A winning design?
For the second year in a row a famous British artist has been asked to re-design the iconic statues that are handed out to Brit Award winners.
Last year Dame Vivienne Westwood gave the trophy a makeover.
This year sees the turn of pop artist Sir Peter Blake, best known for designing the cover of the Beatles' album Sgt. Pepper's Lonely Hearts Club Band.
Soon after the Brit Awards began in 1977, the small golden statue became one of the British pop industry's most sought after awards.
More than 30 years later, the ceremony remains a key date in the British music industry calendar - and Sir Peter has embraced this sense of national musical pride.
His design, which was revealed earlier this week, is red, white and blue, echoing the Union Jack flag which appears on the base of the trophy.
The word Brit runs vertically along the award and on the bottom he has featured various images, which the artist says are synonymous with his work.
"[I added] some symbols around the bottom that I've used constantly over the years: a star, a heart, half a rainbow and a target.
'Lazy and dull'
"It looks very much like my work. It needed a signature and I think those symbols gave it the signature."
Michael Czerwinski, of London's Design Museum, agrees that the design says "a lot about his [Blake's] work".
"It has a strong visual statement," he says, "and that visual statement is very relevant because of the role that Blake has played within the music industry - in terms of creating some really iconic imagery."
The design may bear a strong resonance to Sir Peter's earlier work, but according to art critic Stephen Bayley the trophy is "not among his greatest works".
He added: "His greatest work is confident, irreverent, optimistic and sonorously in tune with the spirit of the age. This is lazy and dull."
Tim Chippings, from gossip website Holy Moly, says the new Brit Award looks like "the kind of souvenir tat they used to sell on Carnaby Street, before it went upmarket".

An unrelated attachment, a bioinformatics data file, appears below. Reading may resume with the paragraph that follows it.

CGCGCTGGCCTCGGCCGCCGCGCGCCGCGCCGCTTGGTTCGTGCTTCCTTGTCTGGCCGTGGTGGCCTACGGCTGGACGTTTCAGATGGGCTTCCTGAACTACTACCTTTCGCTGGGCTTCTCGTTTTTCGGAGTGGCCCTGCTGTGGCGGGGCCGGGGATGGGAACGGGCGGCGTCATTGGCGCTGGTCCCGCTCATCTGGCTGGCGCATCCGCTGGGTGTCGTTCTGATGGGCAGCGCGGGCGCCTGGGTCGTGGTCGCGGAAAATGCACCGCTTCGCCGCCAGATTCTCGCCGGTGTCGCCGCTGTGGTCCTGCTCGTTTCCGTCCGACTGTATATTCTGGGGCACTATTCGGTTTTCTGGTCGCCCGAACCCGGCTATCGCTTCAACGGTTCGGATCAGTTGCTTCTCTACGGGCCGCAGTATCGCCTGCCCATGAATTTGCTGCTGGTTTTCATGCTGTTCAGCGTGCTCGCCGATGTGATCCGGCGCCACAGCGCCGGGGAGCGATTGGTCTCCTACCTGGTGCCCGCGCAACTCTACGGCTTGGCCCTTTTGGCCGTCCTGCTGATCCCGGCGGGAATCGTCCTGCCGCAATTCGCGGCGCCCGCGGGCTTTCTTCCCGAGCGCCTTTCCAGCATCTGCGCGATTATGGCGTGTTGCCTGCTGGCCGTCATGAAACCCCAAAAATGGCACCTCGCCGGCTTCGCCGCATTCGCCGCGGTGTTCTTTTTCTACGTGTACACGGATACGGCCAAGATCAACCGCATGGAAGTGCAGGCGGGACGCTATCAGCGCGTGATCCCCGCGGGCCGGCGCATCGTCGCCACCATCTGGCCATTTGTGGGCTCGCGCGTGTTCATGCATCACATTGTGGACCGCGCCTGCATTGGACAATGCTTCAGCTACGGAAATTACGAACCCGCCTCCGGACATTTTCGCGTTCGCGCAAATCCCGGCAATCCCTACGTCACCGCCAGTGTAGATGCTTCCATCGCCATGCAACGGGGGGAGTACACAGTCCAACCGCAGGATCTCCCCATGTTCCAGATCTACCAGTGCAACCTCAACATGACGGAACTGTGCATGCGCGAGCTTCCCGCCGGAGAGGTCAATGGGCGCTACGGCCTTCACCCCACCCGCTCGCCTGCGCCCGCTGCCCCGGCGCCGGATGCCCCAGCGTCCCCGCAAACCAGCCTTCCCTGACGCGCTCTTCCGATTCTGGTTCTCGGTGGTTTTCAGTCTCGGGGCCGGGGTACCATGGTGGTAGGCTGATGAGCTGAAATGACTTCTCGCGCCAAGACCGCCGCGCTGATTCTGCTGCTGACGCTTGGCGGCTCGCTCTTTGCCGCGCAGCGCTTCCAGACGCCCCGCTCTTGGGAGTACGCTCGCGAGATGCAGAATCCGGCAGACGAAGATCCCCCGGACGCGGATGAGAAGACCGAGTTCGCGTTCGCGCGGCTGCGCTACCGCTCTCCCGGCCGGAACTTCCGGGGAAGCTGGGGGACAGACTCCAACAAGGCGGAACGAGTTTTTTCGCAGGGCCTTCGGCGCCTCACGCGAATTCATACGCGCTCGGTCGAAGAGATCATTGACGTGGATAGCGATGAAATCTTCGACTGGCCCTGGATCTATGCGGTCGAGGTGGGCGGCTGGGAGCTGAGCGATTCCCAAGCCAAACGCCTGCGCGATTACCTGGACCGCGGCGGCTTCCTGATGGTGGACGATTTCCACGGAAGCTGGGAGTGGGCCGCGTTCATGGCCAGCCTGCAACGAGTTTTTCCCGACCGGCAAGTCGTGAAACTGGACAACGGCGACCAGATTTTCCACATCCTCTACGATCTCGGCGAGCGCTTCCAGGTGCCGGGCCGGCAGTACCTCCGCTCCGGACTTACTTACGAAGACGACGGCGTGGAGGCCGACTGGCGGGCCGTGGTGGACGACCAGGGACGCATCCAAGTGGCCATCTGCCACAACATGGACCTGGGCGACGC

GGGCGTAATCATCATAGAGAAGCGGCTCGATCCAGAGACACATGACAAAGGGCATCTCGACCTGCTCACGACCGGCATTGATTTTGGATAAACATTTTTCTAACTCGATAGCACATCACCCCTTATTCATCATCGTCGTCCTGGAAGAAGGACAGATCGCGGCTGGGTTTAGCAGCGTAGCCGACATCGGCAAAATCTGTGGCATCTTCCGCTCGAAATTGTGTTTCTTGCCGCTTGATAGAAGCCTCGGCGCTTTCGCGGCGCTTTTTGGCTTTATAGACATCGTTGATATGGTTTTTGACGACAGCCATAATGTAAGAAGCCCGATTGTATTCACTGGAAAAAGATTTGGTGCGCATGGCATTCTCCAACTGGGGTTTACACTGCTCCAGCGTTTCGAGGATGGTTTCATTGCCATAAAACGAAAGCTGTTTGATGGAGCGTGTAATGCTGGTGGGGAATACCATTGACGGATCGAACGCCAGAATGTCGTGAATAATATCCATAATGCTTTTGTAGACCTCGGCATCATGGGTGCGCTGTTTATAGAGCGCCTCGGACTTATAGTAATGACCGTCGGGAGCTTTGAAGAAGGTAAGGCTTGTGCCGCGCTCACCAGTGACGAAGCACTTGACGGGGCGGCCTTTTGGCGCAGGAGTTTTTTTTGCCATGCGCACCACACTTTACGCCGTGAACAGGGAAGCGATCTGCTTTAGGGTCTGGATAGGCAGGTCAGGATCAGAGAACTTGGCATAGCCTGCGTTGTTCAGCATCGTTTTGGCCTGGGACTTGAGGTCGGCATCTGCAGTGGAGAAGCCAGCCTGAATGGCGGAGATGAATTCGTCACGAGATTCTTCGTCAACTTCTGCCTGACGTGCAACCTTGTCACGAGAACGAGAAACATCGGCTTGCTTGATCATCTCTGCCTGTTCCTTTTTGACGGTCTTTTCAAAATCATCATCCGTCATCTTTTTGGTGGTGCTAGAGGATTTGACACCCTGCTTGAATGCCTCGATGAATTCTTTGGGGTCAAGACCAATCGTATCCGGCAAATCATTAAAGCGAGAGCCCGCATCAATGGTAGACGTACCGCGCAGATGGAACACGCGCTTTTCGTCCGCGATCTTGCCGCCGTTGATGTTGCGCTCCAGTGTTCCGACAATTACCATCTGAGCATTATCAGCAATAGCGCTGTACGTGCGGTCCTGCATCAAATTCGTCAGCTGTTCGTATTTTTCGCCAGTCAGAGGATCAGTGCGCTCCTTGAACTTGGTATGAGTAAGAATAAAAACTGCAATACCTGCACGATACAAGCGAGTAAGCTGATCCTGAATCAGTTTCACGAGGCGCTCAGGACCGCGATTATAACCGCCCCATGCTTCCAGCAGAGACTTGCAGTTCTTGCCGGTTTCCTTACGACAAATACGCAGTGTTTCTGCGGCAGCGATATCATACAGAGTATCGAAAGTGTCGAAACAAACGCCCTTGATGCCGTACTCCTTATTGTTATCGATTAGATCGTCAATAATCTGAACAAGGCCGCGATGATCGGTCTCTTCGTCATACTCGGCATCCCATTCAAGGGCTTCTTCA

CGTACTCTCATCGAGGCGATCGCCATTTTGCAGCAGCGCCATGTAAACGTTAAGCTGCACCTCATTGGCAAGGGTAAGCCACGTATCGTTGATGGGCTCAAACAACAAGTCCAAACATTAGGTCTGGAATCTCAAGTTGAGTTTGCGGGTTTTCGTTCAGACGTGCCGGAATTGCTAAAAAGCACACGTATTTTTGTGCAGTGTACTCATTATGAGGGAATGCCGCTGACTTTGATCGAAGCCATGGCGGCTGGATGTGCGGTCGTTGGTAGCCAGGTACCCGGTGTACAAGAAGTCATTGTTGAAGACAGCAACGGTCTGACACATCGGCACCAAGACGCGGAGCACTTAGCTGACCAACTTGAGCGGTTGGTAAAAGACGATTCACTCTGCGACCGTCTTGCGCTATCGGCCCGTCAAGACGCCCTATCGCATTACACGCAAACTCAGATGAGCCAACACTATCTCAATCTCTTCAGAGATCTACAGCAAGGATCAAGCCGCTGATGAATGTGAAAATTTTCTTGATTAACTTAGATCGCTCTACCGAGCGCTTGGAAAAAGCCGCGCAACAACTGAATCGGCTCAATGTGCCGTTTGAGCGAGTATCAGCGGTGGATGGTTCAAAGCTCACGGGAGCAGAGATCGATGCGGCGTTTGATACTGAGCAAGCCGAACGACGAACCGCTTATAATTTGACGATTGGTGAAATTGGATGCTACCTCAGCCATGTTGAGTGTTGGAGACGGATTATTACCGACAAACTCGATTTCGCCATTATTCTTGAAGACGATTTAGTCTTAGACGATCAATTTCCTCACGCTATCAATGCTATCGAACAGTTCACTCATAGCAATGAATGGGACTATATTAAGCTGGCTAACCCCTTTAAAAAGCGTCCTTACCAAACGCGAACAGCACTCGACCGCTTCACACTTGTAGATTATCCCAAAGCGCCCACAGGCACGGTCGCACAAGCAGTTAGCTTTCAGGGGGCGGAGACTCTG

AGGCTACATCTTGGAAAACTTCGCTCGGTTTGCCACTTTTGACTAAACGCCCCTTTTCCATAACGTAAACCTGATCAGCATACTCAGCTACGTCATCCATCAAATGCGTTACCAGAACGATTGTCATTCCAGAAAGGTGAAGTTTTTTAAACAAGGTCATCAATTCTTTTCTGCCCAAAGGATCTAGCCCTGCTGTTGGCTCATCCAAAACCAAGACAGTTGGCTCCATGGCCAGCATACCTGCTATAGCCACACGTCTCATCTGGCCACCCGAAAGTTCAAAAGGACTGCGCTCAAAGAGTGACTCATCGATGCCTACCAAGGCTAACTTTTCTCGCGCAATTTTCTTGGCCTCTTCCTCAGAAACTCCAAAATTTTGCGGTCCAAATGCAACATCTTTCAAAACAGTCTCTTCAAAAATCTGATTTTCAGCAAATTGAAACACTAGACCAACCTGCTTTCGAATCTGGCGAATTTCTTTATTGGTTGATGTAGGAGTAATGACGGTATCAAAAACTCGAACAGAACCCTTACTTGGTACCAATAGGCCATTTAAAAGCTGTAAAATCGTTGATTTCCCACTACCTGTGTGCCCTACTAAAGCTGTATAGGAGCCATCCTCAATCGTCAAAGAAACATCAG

He added: "Hats off for the Sgt. Pepper's cover and all that, but the only thing missing from the 2012 Brit Award is the slogan: 'Welcome to Swinging London - Have a Groovy Time'. And a sticker showing it's been reduced from twelve pounds to £9.99."
Nevertheless, Brit Award organisers are thrilled with the design.
'We feel hugely honoured that Sir Peter Blake accepted the challenge of designing the trophy this year - the result is incredible," a spokesman said, in a statement.
"Having created possibly the world's most iconic album sleeve with The Beatles, Sir Peter's work is synonymous with the best of British music."
Aged 79, the veteran artist is unlikely to be well known among the younger pop fans tuning in to watch the awards on 21 February.
But Mr Czerwinski believes it is the broad span of Sir Peter's art that makes him the perfect designer for the award.
Although the Beatles' album sleeve remains his most famous work, Sir Peter also designed the cover of the Band Aid single, Do They Know It's Christmas? (1984), Paul Weller's Stanley Road (1995) and the Ian Dury tribute album Brand New Boots and Panties (2001).
"He's had his moments over the last 40 or 50 years, so there is a continuity within his career; he's someone who is still relevant," says Mr Czerwinski.
"One of the biggest trends in commercial music at the moment is a revaluation of British folk from the late 1960s and early 1970s,"
"Even though Blake and Sgt Pepper sits slightly outside that genre, he was very much part of that time and very much part of that moment. People are looking to the early '70s for musical influences now.
"Besides, this is less of a story about Blake and more of a story about the Brits.
"He is cool, which is why he's been asked to design this award. But I think the question is, will the Brit Awards become cooler because of the association with him?"